International Monetary Fund. Middle East and Central Asia Dept.
As in many other countries in the world, the pandemic has exerted a heavy toll on Morocco’s population. Its economy has also been hit by a severe drought that affected agriculture output. The authorities’ prompt response has helped contain the social and economic damage from the shocks but could not avoid a severe contraction of GDP. The loss of tax revenues deteriorated the fiscal position, while the fall in tourism receipts widened the current account deficit. However, greater access to external borrowing, including the full drawing of the IMF Precautionary and Liquidity Line (PLL) arrangement, has helped maintain international reserves at adequate levels so far in 2020. A gradual economic recovery is expected to begin in 2021, assuming the impact of the drought and the health crisis wane next year. The recent rise in COVID-19 cases, both in Morocco and its main trading partners, suggests that this outlook remains subject to significant downside risks.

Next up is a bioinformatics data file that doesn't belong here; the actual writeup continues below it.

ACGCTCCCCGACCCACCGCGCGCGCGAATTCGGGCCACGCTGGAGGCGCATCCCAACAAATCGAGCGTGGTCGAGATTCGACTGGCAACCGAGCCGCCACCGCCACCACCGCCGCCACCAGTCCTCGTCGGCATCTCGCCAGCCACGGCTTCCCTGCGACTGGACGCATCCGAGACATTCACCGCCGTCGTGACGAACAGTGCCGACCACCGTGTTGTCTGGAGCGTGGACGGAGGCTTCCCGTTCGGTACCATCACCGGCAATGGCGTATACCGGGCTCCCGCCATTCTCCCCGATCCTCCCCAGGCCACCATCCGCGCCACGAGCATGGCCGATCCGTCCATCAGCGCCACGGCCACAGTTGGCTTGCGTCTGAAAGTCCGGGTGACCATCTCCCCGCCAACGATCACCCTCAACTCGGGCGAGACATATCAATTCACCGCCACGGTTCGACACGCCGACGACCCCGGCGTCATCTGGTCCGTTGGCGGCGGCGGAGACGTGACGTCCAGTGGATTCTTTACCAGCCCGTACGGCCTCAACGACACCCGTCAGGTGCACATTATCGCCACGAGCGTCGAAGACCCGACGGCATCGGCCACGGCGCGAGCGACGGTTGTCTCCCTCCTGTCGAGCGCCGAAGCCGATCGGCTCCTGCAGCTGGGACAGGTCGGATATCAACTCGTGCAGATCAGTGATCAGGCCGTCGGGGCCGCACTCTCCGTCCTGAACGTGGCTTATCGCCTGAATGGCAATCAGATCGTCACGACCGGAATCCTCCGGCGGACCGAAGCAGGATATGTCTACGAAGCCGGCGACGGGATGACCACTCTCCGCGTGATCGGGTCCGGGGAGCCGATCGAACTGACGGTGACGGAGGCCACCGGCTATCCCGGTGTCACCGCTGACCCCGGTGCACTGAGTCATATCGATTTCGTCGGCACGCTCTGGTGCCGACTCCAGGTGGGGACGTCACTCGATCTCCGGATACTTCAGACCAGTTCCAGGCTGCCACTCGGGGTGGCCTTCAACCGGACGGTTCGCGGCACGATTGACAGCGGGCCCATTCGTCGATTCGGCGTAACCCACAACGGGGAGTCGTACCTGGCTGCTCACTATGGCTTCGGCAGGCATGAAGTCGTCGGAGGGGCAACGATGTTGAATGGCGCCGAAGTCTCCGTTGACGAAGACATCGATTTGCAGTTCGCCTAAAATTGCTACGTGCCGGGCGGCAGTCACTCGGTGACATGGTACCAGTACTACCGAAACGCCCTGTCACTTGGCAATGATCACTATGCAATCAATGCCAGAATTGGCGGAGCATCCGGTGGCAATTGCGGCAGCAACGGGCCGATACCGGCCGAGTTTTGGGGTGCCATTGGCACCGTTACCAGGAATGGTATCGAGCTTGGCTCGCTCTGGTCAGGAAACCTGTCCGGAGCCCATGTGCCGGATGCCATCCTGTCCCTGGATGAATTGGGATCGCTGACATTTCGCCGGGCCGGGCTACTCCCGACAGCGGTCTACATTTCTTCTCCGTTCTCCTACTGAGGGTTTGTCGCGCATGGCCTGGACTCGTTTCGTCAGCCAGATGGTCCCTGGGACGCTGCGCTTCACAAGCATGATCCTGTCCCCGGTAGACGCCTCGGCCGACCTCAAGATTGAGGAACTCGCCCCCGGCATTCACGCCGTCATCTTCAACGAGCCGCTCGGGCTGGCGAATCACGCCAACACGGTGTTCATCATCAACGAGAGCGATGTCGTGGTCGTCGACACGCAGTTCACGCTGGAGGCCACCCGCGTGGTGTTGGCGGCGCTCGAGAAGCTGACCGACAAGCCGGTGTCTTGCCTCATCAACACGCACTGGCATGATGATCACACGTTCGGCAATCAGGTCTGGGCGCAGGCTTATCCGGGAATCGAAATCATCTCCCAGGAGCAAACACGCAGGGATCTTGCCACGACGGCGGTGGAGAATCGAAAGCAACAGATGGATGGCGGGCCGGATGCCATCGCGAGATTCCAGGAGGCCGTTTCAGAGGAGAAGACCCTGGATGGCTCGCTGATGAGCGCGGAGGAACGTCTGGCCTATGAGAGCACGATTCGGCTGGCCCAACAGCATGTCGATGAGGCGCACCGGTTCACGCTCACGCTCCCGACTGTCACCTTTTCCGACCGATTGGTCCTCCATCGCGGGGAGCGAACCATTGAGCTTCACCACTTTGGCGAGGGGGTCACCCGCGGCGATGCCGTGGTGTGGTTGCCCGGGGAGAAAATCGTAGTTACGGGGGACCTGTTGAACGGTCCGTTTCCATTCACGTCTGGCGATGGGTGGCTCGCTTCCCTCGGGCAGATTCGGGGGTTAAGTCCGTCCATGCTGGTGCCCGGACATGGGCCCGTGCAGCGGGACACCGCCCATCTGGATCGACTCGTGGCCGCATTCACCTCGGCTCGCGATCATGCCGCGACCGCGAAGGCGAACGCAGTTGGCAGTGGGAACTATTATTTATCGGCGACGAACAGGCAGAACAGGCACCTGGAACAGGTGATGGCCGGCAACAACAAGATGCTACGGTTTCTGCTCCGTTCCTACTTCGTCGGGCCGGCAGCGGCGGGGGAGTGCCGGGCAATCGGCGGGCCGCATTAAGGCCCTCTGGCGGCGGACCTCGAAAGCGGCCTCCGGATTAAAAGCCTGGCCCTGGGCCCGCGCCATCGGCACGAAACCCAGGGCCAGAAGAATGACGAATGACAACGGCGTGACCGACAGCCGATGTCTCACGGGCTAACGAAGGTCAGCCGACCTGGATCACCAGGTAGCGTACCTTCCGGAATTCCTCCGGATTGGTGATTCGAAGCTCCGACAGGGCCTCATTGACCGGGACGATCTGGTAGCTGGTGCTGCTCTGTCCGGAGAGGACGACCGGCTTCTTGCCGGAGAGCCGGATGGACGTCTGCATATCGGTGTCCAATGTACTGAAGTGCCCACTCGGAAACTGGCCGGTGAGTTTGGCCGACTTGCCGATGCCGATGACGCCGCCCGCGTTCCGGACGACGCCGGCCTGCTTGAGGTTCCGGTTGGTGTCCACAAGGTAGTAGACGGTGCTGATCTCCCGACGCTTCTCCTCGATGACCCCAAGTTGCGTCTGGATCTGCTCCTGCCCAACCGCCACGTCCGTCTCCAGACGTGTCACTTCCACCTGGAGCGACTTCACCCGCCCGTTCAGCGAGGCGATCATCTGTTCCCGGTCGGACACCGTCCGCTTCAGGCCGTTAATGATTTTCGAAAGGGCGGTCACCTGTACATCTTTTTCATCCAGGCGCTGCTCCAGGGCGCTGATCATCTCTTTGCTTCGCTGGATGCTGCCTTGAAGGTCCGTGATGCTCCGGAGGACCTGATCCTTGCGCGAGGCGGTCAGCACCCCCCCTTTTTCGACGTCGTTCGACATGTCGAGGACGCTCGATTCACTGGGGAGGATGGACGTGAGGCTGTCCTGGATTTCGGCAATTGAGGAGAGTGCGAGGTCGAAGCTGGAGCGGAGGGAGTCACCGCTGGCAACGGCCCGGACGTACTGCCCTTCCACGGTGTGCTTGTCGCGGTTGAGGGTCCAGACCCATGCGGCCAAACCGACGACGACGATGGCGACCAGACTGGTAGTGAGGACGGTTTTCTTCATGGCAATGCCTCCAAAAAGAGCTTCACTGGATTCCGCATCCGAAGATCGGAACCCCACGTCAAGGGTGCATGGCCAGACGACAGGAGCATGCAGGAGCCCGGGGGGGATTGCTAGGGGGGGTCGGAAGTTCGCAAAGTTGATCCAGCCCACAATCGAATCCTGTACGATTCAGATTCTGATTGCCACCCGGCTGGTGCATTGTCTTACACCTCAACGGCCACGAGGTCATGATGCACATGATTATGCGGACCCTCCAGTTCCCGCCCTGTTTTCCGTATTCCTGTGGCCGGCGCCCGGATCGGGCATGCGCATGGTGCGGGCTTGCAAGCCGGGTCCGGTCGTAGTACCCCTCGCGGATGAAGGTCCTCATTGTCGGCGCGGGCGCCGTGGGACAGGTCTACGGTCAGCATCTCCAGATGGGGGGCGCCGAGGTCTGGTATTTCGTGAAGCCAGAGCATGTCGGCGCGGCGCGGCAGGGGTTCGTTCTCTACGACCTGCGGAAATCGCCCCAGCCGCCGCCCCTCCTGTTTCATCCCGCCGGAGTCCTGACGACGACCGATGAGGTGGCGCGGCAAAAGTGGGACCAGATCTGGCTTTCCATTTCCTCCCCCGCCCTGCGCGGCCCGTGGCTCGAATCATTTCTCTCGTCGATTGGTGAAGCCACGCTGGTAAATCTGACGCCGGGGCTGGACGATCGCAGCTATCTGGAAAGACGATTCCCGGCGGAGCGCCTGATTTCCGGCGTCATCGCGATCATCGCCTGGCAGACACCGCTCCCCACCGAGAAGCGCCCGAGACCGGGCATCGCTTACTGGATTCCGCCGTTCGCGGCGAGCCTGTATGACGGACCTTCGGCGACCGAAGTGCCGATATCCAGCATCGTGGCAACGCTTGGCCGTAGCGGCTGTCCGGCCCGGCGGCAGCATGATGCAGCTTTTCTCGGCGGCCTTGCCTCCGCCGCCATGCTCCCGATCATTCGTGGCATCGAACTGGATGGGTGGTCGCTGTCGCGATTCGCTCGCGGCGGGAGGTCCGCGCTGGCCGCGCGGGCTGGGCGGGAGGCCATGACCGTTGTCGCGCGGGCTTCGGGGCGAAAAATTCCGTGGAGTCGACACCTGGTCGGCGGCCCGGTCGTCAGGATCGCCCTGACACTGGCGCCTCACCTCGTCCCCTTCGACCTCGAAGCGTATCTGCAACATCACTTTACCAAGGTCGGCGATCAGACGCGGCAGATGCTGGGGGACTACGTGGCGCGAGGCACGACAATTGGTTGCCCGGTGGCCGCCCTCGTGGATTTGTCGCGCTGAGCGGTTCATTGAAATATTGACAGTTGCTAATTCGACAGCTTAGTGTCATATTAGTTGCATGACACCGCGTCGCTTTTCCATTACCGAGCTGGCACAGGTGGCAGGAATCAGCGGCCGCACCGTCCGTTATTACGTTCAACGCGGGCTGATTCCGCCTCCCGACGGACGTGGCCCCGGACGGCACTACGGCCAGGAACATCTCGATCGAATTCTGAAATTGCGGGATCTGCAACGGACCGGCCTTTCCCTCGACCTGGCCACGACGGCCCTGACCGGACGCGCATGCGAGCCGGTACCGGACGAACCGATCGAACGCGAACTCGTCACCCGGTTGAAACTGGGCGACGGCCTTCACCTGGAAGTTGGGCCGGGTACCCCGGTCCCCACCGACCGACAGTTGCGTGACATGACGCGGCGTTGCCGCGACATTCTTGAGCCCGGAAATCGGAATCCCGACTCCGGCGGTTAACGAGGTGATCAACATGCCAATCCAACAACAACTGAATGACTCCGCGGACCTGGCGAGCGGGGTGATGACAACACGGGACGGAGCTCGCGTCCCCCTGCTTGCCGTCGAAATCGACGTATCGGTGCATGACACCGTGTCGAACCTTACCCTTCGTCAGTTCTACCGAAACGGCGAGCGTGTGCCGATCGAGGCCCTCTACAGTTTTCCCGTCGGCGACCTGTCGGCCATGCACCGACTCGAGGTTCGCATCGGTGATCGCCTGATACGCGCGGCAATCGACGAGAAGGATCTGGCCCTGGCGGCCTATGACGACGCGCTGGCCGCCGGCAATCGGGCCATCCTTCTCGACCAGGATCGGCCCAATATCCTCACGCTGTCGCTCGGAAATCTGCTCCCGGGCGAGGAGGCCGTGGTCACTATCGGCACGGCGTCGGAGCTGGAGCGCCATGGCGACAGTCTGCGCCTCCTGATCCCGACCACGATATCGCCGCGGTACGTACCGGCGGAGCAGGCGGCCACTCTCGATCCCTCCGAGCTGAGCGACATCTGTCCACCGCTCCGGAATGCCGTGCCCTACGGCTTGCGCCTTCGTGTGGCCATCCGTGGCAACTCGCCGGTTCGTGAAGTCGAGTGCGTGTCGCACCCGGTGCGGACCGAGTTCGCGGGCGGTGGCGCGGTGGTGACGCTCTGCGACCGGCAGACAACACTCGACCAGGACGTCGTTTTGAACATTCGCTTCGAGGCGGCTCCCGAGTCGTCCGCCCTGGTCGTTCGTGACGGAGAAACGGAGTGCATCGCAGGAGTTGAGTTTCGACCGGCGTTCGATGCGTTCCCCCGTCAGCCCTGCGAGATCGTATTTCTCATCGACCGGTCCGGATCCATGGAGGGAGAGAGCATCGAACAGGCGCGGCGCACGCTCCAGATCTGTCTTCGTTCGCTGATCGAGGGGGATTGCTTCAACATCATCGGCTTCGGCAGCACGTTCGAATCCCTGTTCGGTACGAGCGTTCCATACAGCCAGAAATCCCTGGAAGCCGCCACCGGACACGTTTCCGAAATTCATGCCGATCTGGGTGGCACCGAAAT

The economic shock associated with the COVID-19 pandemic is set to have long-lasting effects on the economic outlook for CEMAC. The pandemic itself seems to be now broadly under control in the region, and the policy response from national and regional authorities, supported by significant emergency financing by the Fund, helped mitigate the initial economic fallout. With lower medium-term oil prices, the outlook projects that CEMAC’s fiscal and external adjustments will be slower than previously envisaged, entailing large external financing needs (around €6.6 billion for 2021–23). Gross international reserves will now reach the equivalent of 5 months of imports by 2025 vs. 2022 pre-pandemic, while net foreign assets (NFA) will be below previous expectations. Public debt would remain at elevated levels, albeit on a declining trend after the increase in 2020. This outlook is highly uncertain and contingent on the evolution of the pandemic and its impact on oil prices. Other significant risks include: delayed implementation of the ongoing or a second phase of new Fund-supported programs, difficulties in filling large external financing needs, and a deterioration in the security situation.